Dr. Kathy Kunkel is an active United Methodist and a veterinarian who often loads her horse trailer with suitcases full of toiletries and basic clothing items to deliver to foster children in 48 counties. She started a nonprofit in Tennessee called Love on Wheels to give dignity and hope to foster children.
Rebecca Peppers: “They took me in the middle of the night to some weird place. My sister was scared. I told her it would be fine.”
(Voice of Dr. Kathy Kunkel) Entering into the foster care system is a very traumatic experience.
Johnny Peppers: “It’s 11:30 at night. Five kids show up in a van, everything they own is in one giant black trash bag.”
Rebecca Peppers: “A trash bag. I didn’t have a toothbrush. I thought, 'I have nothing.'”
Johnny Peppers: “They had lice, scabies, we had to burn the clothes.”
(Voice of Dr. Kathy Kunkel) “Foster children are often reduced to carrying their things around in trash bags. From moment one they’re told nonverbally that they, too, are trash. So, we want to turn that around.”
Veterinarian Kathy Kunkel loves animals and children. She founded Love on Wheels in Franklin, Tennessee.
Dr. Kathy Kunkel, Love on Wheels: “We provide suitcases on wheels full of basic necessities: blankets, toothbrushes, toothpaste, school supplies, shampoo, diapers, underwear, socks, just the basics.”
(Volunteers talk) “Then we have school supplies, you’re in charge of that and I’ll do toiletries.”
Dr. Kathy Kunkel: “Inside is always a note of encouragement, that we call a love note, written by a child of the same age, with a message of hope and faith, and a reintroduction to the idea that they belong, they are worthy.”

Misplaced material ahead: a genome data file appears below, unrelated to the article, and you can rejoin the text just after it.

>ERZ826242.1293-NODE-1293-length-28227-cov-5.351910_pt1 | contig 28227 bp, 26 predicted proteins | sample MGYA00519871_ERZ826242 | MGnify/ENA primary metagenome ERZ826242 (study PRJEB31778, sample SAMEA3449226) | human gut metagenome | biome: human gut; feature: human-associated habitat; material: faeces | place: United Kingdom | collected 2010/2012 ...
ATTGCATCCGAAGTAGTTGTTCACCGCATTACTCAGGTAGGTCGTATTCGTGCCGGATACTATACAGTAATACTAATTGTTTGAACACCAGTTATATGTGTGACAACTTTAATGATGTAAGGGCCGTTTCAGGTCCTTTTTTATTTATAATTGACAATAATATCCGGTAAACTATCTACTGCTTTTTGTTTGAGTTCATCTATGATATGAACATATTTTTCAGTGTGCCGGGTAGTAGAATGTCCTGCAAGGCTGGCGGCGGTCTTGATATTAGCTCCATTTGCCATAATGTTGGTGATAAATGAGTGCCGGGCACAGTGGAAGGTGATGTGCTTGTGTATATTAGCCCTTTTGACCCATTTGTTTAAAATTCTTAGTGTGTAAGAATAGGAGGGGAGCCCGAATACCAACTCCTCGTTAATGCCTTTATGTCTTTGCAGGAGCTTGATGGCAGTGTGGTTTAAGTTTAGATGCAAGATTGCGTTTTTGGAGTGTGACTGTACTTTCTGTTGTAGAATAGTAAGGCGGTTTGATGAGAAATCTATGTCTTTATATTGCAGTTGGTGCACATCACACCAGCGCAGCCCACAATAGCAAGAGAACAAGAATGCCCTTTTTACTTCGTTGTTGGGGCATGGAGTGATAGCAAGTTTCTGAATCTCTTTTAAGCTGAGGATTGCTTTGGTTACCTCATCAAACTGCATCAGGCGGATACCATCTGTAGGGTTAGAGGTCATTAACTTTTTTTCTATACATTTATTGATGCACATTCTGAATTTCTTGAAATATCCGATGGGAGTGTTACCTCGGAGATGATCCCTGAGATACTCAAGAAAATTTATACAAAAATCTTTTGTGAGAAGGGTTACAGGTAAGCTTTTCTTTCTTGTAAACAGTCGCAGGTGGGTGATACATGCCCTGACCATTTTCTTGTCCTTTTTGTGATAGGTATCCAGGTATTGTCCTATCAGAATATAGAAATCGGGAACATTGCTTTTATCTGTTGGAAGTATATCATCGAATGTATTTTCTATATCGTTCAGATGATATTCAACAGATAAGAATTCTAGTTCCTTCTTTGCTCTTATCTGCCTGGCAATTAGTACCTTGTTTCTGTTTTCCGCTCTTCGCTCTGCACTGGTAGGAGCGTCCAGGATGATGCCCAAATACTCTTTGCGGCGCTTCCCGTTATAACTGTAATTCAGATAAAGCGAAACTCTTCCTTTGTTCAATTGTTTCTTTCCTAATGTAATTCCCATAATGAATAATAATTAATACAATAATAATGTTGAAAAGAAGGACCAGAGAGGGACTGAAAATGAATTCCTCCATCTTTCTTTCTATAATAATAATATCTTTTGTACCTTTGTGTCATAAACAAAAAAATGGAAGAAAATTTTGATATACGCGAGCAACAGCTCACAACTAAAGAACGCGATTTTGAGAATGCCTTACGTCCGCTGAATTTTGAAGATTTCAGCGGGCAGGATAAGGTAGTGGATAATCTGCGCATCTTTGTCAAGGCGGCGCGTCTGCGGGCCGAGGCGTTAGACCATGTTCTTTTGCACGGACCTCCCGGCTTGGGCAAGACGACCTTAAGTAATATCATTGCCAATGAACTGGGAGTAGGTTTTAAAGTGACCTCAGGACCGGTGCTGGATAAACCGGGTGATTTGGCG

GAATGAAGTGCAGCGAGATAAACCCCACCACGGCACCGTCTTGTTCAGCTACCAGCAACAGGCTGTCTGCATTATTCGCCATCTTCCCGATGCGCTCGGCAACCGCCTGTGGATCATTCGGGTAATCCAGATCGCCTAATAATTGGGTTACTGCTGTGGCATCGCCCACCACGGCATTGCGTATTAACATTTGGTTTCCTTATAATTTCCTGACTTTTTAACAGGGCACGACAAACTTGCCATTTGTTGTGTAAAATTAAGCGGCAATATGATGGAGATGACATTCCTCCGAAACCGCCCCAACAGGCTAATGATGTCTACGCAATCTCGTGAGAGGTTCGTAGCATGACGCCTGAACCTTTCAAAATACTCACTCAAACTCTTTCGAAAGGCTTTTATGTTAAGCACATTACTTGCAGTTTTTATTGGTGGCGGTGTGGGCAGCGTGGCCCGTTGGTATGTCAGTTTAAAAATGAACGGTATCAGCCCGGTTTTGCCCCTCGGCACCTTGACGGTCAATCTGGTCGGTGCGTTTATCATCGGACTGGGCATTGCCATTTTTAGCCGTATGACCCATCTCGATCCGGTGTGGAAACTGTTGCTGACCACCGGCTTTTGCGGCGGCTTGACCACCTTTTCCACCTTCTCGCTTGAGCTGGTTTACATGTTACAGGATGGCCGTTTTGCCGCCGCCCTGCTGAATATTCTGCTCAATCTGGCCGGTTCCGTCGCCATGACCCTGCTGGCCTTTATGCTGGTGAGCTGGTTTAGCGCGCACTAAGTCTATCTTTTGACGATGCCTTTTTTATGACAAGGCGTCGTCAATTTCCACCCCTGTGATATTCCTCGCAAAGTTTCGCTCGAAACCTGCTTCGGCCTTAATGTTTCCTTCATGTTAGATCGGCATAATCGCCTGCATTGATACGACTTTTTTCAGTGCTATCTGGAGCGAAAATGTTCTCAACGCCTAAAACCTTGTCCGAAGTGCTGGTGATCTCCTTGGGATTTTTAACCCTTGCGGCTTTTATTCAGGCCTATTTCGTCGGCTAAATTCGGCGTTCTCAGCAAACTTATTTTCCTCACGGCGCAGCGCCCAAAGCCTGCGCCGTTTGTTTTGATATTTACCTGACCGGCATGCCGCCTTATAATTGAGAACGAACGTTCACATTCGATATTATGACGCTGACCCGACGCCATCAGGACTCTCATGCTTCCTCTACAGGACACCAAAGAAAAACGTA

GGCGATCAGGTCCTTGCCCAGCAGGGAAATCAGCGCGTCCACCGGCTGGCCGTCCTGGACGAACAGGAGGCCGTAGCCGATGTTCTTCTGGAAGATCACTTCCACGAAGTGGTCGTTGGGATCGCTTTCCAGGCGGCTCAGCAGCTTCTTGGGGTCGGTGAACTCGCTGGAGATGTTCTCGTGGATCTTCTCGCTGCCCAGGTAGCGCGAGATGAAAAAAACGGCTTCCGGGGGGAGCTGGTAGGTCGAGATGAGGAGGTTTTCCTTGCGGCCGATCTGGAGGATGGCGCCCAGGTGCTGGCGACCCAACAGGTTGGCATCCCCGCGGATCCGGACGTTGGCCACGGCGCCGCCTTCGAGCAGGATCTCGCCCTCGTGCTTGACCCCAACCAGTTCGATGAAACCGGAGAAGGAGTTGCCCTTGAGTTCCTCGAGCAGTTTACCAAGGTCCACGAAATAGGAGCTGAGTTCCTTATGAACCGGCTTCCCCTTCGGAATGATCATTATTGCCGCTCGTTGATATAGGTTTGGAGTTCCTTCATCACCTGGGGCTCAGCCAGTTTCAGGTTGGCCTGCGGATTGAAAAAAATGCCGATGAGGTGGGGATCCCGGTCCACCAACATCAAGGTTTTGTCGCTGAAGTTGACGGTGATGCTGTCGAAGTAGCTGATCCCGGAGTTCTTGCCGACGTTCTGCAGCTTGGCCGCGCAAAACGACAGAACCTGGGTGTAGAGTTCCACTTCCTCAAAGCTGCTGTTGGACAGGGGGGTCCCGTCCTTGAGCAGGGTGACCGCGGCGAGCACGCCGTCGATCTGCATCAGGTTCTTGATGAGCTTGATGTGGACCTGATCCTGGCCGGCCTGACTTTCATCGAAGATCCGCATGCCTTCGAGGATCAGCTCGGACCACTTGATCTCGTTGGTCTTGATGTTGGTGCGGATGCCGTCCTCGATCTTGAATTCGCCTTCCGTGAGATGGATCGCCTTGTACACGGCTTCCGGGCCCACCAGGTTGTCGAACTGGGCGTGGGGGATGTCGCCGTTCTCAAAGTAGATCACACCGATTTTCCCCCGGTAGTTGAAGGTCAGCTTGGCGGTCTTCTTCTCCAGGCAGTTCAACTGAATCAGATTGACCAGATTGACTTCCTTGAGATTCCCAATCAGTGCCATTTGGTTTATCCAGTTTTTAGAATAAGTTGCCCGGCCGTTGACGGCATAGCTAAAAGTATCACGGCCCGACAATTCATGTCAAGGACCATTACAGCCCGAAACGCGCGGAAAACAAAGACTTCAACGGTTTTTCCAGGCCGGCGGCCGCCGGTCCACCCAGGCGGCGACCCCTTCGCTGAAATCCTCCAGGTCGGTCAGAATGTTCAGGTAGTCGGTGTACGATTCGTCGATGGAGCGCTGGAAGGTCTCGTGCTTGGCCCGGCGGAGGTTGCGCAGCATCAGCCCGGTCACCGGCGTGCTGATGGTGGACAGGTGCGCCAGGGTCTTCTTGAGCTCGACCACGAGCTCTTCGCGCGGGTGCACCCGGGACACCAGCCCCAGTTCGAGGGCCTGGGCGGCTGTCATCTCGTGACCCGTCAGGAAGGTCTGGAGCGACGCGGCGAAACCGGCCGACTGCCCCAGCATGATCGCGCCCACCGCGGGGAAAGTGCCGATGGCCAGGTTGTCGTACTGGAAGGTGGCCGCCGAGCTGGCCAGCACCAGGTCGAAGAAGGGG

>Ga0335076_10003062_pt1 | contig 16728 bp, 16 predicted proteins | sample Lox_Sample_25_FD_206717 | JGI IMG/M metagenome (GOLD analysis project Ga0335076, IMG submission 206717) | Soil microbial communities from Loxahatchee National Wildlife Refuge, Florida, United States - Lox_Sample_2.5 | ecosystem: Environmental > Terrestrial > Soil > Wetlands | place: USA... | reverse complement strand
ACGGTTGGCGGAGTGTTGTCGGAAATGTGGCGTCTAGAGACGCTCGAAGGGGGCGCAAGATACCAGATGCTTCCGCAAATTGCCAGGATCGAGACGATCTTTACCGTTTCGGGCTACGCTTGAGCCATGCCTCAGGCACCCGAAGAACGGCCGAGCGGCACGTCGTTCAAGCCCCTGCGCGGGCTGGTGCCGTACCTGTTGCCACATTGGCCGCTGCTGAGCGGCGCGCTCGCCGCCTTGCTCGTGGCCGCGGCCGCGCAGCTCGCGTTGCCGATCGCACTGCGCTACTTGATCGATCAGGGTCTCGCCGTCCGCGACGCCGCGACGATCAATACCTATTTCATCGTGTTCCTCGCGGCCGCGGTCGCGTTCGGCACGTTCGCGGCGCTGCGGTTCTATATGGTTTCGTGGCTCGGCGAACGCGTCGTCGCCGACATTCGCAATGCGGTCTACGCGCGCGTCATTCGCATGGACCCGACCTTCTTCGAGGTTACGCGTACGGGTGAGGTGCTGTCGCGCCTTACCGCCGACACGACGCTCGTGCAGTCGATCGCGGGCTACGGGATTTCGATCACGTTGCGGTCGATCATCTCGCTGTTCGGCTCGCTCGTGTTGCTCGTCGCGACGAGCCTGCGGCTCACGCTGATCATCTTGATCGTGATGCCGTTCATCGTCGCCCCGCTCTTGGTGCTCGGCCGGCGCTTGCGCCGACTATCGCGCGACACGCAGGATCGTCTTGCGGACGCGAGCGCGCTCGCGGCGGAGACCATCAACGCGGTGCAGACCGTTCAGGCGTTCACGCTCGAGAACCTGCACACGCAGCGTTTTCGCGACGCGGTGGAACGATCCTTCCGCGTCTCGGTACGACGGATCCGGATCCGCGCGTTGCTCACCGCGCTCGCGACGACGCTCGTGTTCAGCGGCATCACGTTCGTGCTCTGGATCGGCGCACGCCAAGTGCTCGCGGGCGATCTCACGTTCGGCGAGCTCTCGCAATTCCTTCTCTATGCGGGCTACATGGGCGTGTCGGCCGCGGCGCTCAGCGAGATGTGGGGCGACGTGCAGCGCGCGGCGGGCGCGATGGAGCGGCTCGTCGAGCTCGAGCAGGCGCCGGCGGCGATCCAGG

Rebecca Peppers: “This is my suitcase that I got from Love on Wheels. When I got the bag, I thought it was a Christmas present.”
Kunkel says her church, Bethlehem United Methodist, helped get Love on Wheels rolling.
Dr. Kathy Kunkel: “I actually was talking to my pastor at church one day and telling him about this idea, and he said, 'What’s stopping you from doing it?'”
Fellow church member and foster dad Johnny Peppers is grateful for the ministry.
Johnny Peppers, Bethlehem United Methodist Church: “There is a blanket that my two-year-old got that he still sleeps with today. That object has an amazing amount of emotional and mental safety to it."
Dr. Kathy Kunkel: “Foster care parents are also going through a lot. They’re taking in a child that they never met before in their lives and they’re often not prepared.”
Johnny Peppers: “We get the call, 'We’ll be there in two and a half hours.' So we go to Walmart, we buy five different boxes of diapers in different sizes because they couldn’t tell us what size they were and we bought some goldfish and we thought, 'OK, this will keep us where we need to be.' There was nothing greater than to come into this room and get five little suitcases full of things that can help those kids feel safe in our house.”
(Child shows book) “To unlock it, you just push on there and this is how you unlock it.”
Peppers and his wife adopted those five foster children. The family now volunteers with Love on Wheels.
Rebecca Peppers: “This is my home now. I love it here. It’s just fun to come home.”